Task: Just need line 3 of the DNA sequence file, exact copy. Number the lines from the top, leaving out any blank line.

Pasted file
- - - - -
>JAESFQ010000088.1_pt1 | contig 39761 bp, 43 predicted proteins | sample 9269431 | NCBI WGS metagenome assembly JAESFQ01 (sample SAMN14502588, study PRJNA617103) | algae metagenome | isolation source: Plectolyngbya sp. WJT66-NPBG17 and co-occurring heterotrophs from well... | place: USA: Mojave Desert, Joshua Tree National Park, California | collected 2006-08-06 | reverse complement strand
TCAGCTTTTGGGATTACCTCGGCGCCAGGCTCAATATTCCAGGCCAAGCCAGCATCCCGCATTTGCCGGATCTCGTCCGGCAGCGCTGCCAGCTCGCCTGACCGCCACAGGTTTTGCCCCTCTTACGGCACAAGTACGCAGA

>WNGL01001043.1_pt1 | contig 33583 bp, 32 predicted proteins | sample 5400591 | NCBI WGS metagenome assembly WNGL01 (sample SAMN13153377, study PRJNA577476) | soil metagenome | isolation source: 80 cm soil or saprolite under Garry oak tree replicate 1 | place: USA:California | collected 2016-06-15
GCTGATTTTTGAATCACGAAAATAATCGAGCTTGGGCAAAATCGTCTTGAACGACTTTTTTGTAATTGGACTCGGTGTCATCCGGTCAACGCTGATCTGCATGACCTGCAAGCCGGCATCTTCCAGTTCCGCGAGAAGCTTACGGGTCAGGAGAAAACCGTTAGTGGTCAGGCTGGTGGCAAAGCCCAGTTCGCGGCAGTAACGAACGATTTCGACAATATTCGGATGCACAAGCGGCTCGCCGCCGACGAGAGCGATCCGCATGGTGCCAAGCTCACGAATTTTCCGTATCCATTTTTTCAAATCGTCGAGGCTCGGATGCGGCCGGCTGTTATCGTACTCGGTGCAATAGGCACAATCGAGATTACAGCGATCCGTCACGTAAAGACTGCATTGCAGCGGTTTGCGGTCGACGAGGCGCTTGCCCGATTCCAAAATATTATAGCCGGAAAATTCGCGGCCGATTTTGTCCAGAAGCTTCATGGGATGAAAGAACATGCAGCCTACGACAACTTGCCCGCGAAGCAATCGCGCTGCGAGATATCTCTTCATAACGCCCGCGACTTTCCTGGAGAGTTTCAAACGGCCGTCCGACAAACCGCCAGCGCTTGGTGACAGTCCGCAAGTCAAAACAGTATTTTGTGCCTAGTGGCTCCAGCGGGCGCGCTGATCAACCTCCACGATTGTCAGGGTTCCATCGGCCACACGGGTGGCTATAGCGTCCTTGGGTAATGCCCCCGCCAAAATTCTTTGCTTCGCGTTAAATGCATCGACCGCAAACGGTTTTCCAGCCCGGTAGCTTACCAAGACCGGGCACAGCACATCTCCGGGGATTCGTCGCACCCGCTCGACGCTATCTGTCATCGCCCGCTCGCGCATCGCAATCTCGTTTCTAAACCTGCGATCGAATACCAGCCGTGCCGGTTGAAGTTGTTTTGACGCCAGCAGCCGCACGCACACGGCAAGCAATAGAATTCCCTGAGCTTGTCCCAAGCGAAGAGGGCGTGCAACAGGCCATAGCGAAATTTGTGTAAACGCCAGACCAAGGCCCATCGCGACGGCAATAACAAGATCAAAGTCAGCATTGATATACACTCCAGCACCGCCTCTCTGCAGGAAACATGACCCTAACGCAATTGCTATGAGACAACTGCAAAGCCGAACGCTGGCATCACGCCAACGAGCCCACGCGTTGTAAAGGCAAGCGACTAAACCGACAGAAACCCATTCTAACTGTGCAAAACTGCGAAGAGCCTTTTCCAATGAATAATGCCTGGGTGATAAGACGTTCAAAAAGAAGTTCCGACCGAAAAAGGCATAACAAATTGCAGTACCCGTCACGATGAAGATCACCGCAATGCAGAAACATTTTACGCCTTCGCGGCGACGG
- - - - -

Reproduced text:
>WNGL01001043.1_pt1 | contig 33583 bp, 32 predicted proteins | sample 5400591 | NCBI WGS metagenome assembly WNGL01 (sample SAMN13153377, study PRJNA577476) | soil metagenome | isolation source: 80 cm soil or saprolite under Garry oak tree replicate 1 | place: USA:California | collected 2016-06-15